C. N. Williams, Jr., M. J. Menne,
Dale P. Kaiser and Thomas A. Boden
1. Background Information
2. Descriptions and Formats of USHCN Data Files and Supporting Files
2.1 USHCN Temperature Data Files
2.2 USHCN Precipitation Data File
2.3 USHCN Supporting Files
Station Inventory File
Station History File
Station Area Land Use/Land Cover File
Population Metadata Files for USHCN Stations
3. Obtaining USHCN Data Files
Appendix A: State Numbers and abbreviations Used for the 48 States in the HCN/D Database
Williams, C. N., M. J. Menne, R. S. Vose, and D. R. Easterling, 2007. United States Historical Climatology Network Monthly Temperature and Precipitation Data. ORNL/CDIAC-87, NDP-019. Carbon Dioxide Information Analysis Center, Oak Ridge National Laboratory, Oak Ridge, Tennessee. doi: 10.3334/CDIAC/cli.ndp019
Over the past few decades, numerous global, hemispheric, and regional meteorological databases have been assembled for use in studying the nature and variability of the earth's climate. This work has been largely inspired by growing international concern over the potential climatic impacts of increasing atmospheric concentrations of greenhouse gases. While the parameters important in the study of climate change are myriad, those that seem to have received the most attention are near-surface air temperature (herein referred to as temperature) and precipitation. There are many reasons for this, including (1) the spatial and temporal variability of these parameters affects ecosystems, agriculture, water resources, human health, and energy needs and consumption; (2) instrumental records of these variables are relatively long, beginning in the 1800s in many regions of the northern hemisphere; and (3) analyses of temperature data from around the globe show an increase in global mean surface temperature of 0.74°C ± 0.18°C over the period 1906-2005 (IPCC 2007).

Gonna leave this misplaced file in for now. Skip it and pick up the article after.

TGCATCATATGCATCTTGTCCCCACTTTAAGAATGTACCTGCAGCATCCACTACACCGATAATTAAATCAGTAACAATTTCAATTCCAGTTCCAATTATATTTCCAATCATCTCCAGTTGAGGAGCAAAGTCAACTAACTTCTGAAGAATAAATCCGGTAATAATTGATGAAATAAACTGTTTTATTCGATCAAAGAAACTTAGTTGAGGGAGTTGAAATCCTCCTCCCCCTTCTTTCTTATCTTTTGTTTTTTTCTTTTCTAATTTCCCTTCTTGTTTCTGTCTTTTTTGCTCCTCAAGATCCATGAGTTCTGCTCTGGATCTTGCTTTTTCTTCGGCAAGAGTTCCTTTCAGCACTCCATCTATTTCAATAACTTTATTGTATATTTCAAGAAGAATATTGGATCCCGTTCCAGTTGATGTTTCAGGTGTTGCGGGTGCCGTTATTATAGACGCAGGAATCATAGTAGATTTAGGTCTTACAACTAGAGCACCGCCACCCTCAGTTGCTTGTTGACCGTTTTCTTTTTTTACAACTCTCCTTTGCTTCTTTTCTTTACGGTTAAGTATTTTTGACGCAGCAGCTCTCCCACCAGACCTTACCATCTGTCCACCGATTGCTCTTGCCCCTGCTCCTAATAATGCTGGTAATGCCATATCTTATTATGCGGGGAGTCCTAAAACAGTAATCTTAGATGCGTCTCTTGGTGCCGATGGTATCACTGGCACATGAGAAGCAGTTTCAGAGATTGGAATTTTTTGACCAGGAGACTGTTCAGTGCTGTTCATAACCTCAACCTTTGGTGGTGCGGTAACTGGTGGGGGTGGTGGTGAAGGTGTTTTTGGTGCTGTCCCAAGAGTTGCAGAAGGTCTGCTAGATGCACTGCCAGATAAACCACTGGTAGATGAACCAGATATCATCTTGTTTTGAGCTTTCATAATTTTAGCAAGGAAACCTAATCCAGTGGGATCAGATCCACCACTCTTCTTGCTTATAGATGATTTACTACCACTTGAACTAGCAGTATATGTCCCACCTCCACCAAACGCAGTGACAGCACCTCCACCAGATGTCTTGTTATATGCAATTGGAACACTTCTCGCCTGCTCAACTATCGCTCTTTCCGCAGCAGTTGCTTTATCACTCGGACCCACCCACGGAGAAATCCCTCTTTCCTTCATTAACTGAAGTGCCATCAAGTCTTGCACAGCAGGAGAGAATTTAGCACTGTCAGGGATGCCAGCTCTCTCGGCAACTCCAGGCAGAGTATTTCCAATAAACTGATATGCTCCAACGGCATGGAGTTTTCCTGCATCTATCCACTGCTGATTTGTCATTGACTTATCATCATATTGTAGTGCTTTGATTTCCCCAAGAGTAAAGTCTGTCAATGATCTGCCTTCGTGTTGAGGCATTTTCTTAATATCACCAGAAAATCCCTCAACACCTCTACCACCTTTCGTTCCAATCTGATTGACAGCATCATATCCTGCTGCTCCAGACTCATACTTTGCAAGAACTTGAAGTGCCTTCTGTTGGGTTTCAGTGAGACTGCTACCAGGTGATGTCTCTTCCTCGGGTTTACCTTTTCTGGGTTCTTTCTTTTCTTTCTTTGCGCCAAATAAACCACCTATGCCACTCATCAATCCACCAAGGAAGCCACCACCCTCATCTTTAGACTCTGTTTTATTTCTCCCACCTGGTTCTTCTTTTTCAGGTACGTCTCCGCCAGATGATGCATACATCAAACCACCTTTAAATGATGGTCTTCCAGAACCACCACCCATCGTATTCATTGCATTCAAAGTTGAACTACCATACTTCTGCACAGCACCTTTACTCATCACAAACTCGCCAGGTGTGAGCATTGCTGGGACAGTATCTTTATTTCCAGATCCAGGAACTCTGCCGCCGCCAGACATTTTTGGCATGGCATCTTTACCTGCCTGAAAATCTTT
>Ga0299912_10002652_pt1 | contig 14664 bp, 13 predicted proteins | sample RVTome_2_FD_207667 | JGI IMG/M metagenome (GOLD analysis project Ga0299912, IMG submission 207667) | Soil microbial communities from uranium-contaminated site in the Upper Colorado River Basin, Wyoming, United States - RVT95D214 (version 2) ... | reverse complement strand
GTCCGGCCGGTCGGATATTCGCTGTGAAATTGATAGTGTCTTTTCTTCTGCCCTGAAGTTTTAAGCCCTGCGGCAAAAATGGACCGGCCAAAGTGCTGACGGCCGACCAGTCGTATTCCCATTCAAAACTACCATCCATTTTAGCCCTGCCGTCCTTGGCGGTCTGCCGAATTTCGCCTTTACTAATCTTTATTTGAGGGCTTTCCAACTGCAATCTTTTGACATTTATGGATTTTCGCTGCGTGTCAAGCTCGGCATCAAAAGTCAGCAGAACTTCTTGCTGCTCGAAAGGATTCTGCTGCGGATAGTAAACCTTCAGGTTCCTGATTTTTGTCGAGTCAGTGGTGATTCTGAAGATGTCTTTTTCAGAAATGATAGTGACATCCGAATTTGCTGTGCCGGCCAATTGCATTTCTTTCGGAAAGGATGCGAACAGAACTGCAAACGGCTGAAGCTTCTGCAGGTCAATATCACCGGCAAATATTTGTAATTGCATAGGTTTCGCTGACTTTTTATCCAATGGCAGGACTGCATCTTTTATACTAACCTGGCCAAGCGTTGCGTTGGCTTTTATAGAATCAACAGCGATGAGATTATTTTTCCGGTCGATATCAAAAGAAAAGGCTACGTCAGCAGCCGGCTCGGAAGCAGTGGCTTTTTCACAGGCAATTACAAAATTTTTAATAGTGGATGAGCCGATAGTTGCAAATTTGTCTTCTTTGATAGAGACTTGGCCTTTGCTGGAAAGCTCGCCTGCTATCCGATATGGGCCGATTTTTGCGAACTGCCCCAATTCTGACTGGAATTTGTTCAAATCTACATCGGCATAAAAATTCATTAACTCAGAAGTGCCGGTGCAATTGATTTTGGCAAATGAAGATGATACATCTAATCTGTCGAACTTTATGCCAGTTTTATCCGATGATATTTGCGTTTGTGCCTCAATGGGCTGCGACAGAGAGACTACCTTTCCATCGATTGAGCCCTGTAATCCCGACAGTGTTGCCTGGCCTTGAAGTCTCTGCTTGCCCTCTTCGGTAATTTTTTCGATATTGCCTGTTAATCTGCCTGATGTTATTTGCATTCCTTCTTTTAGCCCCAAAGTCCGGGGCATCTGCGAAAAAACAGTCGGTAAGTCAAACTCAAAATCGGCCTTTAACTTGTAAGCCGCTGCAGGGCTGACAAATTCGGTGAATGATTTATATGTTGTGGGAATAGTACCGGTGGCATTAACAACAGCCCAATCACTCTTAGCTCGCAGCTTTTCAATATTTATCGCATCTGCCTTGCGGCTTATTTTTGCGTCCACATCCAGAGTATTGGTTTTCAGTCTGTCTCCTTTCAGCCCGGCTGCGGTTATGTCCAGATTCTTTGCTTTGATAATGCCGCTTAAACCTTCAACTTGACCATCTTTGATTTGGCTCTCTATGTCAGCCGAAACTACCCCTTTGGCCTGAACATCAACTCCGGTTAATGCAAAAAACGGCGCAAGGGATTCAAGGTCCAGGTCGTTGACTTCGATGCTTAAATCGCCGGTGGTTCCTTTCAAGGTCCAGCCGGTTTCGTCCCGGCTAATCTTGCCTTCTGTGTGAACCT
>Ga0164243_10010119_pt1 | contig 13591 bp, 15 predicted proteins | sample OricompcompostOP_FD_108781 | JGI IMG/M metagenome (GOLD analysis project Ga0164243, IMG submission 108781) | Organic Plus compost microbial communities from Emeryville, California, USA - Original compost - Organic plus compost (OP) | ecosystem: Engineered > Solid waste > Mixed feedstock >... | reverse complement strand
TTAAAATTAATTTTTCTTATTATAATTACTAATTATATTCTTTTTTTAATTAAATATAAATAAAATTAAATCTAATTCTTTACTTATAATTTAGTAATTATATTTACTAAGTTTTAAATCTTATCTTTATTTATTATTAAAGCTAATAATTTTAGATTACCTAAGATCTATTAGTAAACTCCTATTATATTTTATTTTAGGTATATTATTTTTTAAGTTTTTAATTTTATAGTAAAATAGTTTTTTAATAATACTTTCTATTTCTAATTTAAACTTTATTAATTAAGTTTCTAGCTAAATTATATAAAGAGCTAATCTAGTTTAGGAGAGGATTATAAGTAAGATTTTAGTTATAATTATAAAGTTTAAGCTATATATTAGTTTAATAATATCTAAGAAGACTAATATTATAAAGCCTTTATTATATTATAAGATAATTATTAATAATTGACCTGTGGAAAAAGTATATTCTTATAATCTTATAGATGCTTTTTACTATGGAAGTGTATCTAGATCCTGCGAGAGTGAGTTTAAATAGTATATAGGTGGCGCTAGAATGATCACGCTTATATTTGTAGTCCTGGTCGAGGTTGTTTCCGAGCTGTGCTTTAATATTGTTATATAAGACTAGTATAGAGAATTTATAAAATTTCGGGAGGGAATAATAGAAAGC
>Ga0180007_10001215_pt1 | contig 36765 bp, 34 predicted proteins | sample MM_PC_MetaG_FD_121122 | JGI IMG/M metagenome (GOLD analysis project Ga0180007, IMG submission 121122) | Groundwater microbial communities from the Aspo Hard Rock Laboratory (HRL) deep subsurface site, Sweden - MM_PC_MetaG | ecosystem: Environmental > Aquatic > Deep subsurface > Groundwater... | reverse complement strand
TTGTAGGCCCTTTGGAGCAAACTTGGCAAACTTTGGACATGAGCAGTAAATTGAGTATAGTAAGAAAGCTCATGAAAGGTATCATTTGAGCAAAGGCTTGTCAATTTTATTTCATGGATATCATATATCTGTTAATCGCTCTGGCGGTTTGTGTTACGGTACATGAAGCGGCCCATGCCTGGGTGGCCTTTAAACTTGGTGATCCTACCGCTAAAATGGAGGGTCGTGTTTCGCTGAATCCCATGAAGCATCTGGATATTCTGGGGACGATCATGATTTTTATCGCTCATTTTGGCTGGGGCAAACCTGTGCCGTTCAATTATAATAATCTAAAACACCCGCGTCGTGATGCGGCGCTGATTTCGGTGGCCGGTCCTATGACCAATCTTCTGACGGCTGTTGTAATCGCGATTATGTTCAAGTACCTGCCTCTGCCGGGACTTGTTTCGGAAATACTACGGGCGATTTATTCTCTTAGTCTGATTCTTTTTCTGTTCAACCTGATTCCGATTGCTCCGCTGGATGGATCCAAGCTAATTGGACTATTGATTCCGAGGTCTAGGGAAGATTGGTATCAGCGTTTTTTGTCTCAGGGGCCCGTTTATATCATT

The suitability of modern historical temperature and precipitation
data for climate change studies depends on their reliability and
accuracy. Most records of significant length, regardless of source, are
likely to contain biases or inhomogeneities resulting from changes in
the environment or operation of individual observing sites (e.g.,
urbanization, station moves, and instrument and time of observation
changes). The process of identifying and removing these nonclimatic
effects is complex and tedious, and has been undertaken on large scales
in such studies as Jones (1994), Jones et al. (1986; 1997), Vinnikov et
al. (1990), Peterson and Vose (1997), and Quinlan et al. (1987). The
work of Quinlan et al. (1987) involved the compilation of a database
containing monthly temperature and precipitation data from a network of
1219 U.S. stations — the first version of the USHCN.
The compilation was performed at the National Climatic Data Center
(NCDC) of the National Oceanic and Atmospheric Administration (NOAA) in
Asheville, North Carolina, and sponsored by the Carbon Dioxide Research
Program of the U.S. Department of Energy. The project arose from the
need for an accurate, unbiased, and modern historical climate record
suitable for detecting and monitoring secular changes in regional
climate in the contiguous United States. The quality of the HCN data
was enhanced with the use of outlier and areal edits, and the data were
corrected for time of observation differences, instrument changes,
instrument moves, station relocations, and urbanization effects (Karl et
al. 1986; Karl and Williams 1987). The USHCN was formally updated (i.e,
accompanied by printed documents) several
times since its inception and before the advent of the Word Wide Web,
most recently by Easterling et al. (1996). It is now updated online each year
and currently consists of 1221 stations.
Some of the stations in the HCN are first-order weather stations, but
the majority were selected from approximately 5000 U.S. cooperative
The data for each station in the USHCN are subjected to several quality control tests, homogeneity tests, and adjustment procedures. These steps are applied so as to sequentially produce six different types of data records, with each successive record type using the preceding record type as input. Each data record type is listed below with a description of the tests and/or adjustments that go into making each of them.